The shape of the production possibilities curve (PPC) is caused by the law of increasing opportunity costs. If opportunity costs did not increase, PPCs would be straight lines.
The law of increasing opportunity costs says that, as you produce more of one good or service, you have to give up more of another good or service. In other words, when you start to increase production of Good A, you do not have to give up that much of Good B for every new unit of Good A that you produce. However, as you continue to increase production, your opportunity costs increase and you give up more of Good B for each new unit of Good A that you produce. This is because some of your resources are equally useful for making Goods A and B while others are much better for one or the other.
For example, imagine that you are running a restaurant and you have lots of cooks in your kitchen. Some of them make desserts and some of them make main dishes. Now let us say that your customers’ tastes change and they want fewer main dishes and more desserts. At first, this is easy to provide. Some of your cooks are pretty good at both kinds of food so you don’t give up that many desserts for each new main dish that you produce. But as you move more and more towards desserts, things get worse. You have some cooks who were really good at making main dishes and could make many of them in a short amount of time, but who are really bad at making desserts and take a long time. When you switch those cooks to desserts, you give up lots of main dishes and only get few desserts in return. Your opportunity costs have risen because you have gotten to the point where your resources (the cooks) are much better at producing one good than the other.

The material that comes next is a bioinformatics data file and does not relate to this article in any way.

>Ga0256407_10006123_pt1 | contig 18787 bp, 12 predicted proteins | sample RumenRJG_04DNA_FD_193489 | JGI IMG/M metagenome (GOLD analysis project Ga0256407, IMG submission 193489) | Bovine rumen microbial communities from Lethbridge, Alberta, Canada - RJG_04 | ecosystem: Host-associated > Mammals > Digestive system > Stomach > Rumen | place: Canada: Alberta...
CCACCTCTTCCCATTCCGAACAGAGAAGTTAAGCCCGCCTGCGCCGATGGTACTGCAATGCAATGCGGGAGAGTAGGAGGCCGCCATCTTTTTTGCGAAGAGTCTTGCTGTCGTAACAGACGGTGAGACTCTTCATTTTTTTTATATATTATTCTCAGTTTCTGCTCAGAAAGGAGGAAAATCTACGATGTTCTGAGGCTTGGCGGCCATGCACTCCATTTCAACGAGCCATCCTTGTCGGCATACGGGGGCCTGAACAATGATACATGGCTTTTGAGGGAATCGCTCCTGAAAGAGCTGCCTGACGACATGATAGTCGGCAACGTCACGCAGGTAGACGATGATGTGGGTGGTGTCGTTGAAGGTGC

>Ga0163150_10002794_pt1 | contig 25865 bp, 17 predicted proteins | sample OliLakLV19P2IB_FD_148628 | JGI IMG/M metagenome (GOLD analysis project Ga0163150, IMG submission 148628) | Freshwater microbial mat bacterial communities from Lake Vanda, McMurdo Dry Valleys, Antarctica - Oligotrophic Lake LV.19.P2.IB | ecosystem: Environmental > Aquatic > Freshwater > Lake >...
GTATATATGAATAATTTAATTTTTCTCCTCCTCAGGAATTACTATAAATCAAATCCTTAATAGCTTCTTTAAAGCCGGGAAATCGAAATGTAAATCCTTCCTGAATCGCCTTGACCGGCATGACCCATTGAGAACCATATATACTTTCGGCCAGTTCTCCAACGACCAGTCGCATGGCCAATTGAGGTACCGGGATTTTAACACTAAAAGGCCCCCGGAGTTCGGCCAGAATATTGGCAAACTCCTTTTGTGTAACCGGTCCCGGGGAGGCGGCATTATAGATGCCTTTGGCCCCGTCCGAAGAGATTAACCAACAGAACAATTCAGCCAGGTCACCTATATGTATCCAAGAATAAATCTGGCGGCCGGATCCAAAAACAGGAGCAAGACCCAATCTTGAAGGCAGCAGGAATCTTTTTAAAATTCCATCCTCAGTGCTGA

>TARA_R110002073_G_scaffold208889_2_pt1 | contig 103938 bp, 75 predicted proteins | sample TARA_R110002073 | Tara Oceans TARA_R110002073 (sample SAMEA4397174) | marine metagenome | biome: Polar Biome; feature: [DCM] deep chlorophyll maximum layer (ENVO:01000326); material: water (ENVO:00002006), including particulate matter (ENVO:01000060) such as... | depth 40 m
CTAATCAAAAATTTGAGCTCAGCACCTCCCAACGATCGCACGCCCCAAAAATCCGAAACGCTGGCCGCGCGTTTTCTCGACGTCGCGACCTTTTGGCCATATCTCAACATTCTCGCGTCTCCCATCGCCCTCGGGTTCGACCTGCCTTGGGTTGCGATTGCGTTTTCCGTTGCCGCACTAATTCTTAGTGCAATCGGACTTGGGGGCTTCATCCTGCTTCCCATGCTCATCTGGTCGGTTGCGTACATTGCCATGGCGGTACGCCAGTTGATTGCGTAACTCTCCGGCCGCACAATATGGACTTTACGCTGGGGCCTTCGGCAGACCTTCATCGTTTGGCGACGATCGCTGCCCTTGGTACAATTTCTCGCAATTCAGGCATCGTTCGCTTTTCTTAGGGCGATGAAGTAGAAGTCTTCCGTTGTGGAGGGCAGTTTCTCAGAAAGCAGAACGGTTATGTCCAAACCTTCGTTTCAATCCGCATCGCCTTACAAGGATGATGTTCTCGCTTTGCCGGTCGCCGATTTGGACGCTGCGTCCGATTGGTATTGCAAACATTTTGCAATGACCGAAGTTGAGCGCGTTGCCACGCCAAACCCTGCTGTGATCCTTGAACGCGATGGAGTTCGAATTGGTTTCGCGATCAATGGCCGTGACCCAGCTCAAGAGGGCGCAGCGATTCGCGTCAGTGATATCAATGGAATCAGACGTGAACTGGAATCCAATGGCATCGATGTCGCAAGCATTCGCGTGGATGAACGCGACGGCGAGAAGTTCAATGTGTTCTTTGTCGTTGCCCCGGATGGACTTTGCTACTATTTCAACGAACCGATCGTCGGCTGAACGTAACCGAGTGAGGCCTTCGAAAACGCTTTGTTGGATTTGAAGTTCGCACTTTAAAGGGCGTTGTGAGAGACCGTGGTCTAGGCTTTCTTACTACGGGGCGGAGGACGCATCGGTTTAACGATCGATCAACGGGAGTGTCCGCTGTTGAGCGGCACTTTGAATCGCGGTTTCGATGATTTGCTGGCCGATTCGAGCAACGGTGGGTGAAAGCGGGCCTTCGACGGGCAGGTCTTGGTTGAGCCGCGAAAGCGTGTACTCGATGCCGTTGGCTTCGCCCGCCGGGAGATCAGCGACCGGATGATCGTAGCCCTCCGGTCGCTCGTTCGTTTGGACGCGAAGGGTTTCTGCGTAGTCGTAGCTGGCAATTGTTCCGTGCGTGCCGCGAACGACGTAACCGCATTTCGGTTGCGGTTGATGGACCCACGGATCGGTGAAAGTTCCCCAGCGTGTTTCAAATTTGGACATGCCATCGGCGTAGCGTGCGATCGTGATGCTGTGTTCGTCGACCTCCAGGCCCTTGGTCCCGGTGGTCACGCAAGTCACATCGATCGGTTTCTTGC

This is why a PPC bows out. In the middle ranges of the PPC, resources are just about equally good for making either thing (PPCs show tradeoffs between making two things or kinds of things), so the opportunity cost for switching is low. However, as you reach the ends of the graph, you get into resources that are only really good for one thing or the other. As you switch those resources, you give up a lot of one product to get only a little bit of the other. In this way, the law of increasing opportunity costs causes a PPC to have a bowed-out shape.